How can writing down plans and your progress help you get to where you want to be?
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Journals can boost your productivity; keeping one helps you develop goals and provides a framework for achieving them. It is your own accountability buddy. It becomes the guide, the compass, which you can use to manage your time and activities.
Most of us are tired of hearing about silver bullets and quick routes to success (most sane people recognise that these are nonsense).
The reality is that most decision-makers do struggle to find a simpler, easier and more effective way to create plans. Even then, they struggle to find a way to monitor and deliver on those plans on a week-by-week and month-by-month basis.
But most people still feel that there must be an even better way to nail the problem, “How do I create and deliver on my goals and plans?”
And even if the business piece is working then there is still a secondary question that often gets missed, “Yes, I am hitting my business goals but my private life still doesn’t seem to be working.” So, how can that be nailed as well?
My experience (as business owner and director, as well as advisor and consultant to fast-growth businesses) has shown us that the problem could be divided simply into defining goals and then creating a system or process to monitor and evaluate performance. On a regular basis.
So, what can Journaling do for you?
It is a method of articulating what it is you seek and how to achieve the goal
One of the great things about journaling is how it keeps asking the “Where are you now? Where are you going? How are you going to get there?” type questions. In the flurry of day-to-day activity we often get lost and lose perspective. Journaling keeps bringing you back to the “Why?” question. Why are we doing this? What is the purpose?
It is a place to store great ideas, notes or novel concepts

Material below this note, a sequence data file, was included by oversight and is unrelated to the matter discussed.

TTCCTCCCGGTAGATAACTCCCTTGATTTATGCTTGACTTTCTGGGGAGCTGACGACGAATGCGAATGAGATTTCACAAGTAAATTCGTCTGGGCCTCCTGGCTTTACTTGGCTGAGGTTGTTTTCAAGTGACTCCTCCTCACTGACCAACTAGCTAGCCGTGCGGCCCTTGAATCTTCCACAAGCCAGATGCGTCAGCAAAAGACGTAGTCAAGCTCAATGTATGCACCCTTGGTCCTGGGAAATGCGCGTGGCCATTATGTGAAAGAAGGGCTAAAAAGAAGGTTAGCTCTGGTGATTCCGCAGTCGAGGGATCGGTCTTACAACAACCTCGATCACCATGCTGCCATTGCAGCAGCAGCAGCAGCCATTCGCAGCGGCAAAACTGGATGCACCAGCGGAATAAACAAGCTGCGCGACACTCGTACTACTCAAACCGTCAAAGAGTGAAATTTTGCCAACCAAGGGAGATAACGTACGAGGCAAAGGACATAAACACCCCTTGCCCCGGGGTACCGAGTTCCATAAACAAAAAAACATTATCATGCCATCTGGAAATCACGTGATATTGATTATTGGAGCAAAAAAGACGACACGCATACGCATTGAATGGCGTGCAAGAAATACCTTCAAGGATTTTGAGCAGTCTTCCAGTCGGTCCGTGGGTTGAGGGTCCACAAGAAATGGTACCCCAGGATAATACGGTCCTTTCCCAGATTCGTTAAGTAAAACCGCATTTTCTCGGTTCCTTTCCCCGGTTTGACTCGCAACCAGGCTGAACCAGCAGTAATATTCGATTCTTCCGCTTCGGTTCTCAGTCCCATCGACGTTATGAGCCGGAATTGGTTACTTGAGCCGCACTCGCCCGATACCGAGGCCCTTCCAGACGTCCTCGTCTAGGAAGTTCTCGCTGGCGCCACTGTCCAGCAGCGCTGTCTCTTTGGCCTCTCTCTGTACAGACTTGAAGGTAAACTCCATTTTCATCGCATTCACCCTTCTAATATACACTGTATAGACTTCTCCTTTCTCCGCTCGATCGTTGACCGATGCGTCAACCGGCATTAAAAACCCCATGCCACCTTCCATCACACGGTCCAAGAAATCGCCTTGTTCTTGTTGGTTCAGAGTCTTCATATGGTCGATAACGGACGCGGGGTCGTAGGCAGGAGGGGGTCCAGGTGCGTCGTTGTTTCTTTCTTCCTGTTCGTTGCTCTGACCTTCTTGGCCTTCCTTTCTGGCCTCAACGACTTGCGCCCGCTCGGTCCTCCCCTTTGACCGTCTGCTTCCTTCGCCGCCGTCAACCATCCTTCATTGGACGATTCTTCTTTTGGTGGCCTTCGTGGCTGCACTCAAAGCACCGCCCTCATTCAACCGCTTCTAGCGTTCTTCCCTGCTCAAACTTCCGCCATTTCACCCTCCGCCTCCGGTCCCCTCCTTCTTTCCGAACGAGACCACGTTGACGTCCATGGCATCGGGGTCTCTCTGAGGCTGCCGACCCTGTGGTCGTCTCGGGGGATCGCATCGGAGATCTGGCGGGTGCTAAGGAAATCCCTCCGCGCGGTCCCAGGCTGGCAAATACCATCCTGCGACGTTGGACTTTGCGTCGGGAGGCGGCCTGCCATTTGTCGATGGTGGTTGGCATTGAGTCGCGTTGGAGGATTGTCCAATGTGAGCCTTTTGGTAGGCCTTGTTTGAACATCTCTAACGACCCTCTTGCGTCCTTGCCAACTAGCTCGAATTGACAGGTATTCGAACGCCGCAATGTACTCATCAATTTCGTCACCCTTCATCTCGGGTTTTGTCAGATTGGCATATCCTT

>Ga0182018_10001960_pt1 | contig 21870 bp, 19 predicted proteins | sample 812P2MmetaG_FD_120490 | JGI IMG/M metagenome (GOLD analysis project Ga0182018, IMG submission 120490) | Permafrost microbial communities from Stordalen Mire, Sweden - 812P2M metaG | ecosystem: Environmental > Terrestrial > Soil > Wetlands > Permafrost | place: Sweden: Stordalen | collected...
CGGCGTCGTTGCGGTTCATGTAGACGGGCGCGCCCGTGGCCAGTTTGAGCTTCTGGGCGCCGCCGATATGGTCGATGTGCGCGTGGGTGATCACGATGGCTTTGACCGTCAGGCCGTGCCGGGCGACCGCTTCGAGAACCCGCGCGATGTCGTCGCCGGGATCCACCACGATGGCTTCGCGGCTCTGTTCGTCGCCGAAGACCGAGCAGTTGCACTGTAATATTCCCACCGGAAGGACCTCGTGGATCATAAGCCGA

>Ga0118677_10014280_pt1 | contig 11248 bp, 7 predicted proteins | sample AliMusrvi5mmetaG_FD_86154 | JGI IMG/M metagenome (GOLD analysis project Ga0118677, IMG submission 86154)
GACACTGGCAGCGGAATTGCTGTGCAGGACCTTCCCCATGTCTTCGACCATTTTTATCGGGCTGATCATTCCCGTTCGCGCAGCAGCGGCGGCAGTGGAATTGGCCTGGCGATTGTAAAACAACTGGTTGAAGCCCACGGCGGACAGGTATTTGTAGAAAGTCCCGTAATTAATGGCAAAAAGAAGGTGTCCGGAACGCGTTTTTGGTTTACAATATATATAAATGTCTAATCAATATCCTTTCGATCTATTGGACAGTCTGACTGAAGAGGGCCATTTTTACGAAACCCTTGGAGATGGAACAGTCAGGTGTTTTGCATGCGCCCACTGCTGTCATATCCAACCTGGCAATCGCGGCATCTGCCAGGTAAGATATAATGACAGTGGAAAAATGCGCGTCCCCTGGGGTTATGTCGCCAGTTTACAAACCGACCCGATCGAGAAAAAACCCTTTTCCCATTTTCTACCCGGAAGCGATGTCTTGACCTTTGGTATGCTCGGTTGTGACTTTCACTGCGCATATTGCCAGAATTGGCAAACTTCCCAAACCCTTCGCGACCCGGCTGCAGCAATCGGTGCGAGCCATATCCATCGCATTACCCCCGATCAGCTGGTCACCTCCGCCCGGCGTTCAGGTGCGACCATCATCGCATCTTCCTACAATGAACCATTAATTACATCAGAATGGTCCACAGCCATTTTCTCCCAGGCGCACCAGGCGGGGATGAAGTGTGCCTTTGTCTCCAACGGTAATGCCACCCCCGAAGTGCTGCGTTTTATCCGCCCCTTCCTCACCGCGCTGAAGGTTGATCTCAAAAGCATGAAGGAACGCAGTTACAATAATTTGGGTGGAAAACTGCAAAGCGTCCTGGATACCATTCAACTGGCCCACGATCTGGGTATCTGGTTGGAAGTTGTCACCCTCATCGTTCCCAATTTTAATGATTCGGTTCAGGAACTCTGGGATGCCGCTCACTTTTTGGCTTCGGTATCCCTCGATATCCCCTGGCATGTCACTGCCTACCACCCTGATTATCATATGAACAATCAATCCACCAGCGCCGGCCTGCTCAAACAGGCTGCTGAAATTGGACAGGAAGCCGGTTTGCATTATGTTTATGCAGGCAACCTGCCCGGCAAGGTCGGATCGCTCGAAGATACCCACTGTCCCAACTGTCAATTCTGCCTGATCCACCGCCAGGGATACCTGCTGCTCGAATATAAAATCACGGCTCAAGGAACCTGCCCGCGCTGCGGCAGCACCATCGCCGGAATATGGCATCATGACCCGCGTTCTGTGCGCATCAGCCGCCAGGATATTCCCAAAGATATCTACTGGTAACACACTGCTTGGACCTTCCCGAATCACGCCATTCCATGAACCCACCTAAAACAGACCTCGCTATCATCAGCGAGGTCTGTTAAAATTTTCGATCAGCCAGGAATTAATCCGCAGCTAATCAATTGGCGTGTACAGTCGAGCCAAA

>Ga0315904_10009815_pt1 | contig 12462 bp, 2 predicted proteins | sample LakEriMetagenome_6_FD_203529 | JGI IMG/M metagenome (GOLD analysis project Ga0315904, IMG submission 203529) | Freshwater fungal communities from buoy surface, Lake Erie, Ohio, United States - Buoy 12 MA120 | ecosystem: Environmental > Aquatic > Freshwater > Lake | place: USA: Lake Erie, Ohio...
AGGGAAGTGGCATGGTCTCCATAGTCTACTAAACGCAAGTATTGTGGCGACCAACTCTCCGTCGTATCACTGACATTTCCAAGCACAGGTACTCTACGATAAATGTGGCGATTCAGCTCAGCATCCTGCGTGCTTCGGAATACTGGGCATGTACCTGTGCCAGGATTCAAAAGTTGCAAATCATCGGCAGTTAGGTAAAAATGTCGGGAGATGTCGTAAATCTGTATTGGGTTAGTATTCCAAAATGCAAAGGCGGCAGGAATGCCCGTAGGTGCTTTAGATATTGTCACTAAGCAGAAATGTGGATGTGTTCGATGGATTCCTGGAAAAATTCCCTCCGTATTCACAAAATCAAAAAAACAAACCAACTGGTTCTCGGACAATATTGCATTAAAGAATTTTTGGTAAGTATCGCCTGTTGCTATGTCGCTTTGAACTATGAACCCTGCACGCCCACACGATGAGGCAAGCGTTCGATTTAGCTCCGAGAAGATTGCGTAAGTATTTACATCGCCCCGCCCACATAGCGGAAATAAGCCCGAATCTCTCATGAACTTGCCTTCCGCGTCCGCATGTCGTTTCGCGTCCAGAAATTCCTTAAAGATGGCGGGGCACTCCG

It is great jotting things on Post-Its but sometimes it is better to store all those ideas in one place. Such a place can become a treasure trove of great ideas.
It is an opportunity to step back and reflect
Once a week you can review the week just gone (and preview the week ahead). This is a great discipline to get into. You can check lessons learned. As little as 15 minutes on, say, a Sunday night, can prove invaluable.
It is an opportunity to prepare yourself for the coming week, to get your ducks in a row
At the same time as reviewing the week just gone, you can preview the week ahead. One exercise morphs into the next. What did I learn? What do I need to do better? What’s the one thing I need to nail next week?
It is an opportunity to apply serious time management and prioritisation to your busy schedule -way better than any ‘to do’ list
Beware of the tyranny of ‘to do’ lists. Endless lists that become your raison d’etre. Push activities off the ‘to do’ list and into the schedule. Commit a set amount of time and only do what you want to do. Kill the ‘to do’ list!
It keeps you on the straight and narrow, reminding you of what is (and what is not) important
Blinded by our own apparent self-importance and busy-ness we often lose sight of what it is that we are actually trying to achieve. Regular use of a journal reminds you of your ambitions and goals and challenges and makes sure that your current activities are relevant to theses bigger goals.
It is like a teacher – you learn from the process
The process of reflection is a great teacher. We learn about ourselves and what does and does not work for us.
You see and hear yourself as if you were an outsider
Bizarrely, the journaling habit is that of a voyeur. Part of you acts as observer, watching your own actions and activities as if from a distance. Spooky but very informative.
It is a place to build your dreams step by step, week by week, month by month
The regular use of a journal enables you to see your small actions creating a larger whole, systematically. Progress (too fast or too slow) gets constantly monitored and evaluated and you can adjust your tactics and strategies as you feel fit.
It is a safe harbour
The journal does not judge you. It is neutral. It is a place you can visit without fear of being judged by others. It is a space that you own for yourself.
Robert is the co-author, with Adam Harris, of the Check-In Strategy Journal (published by Wiley); a tool to map out your strategy and plans in real time, on paper, and map out your annual, quarterly, monthly, weekly and daily goals and targets.
It enables you to measure and monitor your results. It offers feedback, ideas and pointers to help you improve your performance.